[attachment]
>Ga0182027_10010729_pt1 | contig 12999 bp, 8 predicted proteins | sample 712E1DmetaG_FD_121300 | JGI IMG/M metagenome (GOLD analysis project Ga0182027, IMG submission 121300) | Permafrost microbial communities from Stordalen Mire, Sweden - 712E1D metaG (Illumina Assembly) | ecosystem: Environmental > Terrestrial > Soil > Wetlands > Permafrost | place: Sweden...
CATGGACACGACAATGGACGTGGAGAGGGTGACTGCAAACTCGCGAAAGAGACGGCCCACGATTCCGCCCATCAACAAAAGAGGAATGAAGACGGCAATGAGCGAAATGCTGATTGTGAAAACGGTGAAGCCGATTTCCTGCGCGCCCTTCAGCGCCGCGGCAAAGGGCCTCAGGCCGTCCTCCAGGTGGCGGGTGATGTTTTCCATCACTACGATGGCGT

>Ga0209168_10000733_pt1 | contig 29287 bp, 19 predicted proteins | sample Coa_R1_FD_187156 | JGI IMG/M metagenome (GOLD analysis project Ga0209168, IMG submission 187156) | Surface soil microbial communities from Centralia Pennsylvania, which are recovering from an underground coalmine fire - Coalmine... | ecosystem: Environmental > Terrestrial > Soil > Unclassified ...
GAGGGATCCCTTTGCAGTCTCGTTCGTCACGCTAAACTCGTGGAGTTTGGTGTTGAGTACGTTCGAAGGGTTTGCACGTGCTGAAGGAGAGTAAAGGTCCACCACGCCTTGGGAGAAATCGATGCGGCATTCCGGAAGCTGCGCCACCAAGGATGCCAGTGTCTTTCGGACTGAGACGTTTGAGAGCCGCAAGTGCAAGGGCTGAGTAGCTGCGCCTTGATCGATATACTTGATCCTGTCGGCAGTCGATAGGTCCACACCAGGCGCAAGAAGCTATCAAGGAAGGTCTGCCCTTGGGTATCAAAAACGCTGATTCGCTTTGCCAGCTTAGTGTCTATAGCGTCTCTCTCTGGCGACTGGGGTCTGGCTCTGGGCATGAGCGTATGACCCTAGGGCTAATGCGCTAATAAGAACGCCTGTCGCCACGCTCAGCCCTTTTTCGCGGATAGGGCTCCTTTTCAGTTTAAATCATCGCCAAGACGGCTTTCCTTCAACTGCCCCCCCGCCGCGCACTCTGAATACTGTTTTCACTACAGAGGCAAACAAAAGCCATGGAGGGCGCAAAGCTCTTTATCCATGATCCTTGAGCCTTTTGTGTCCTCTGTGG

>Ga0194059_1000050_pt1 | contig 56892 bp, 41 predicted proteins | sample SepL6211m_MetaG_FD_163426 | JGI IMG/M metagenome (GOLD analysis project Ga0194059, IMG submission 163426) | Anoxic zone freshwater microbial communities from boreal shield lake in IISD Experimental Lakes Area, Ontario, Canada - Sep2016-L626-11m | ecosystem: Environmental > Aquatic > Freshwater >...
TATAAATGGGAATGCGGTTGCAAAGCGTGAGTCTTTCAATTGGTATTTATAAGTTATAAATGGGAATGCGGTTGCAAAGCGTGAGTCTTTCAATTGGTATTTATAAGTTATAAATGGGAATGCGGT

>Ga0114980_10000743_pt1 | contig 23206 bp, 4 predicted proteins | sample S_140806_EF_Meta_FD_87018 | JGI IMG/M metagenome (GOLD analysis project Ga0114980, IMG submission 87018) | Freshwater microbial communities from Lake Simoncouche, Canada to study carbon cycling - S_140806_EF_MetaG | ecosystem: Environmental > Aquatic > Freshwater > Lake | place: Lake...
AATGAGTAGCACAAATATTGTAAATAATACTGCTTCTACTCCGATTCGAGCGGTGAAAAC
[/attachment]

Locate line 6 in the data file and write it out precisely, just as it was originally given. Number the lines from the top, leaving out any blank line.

TATAAATGGGAATGCGGTTGCAAAGCGTGAGTCTTTCAATTGGTATTTATAAGTTATAAATGGGAATGCGGTTGCAAAGCGTGAGTCTTTCAATTGGTATTTATAAGTTATAAATGGGAATGCGGT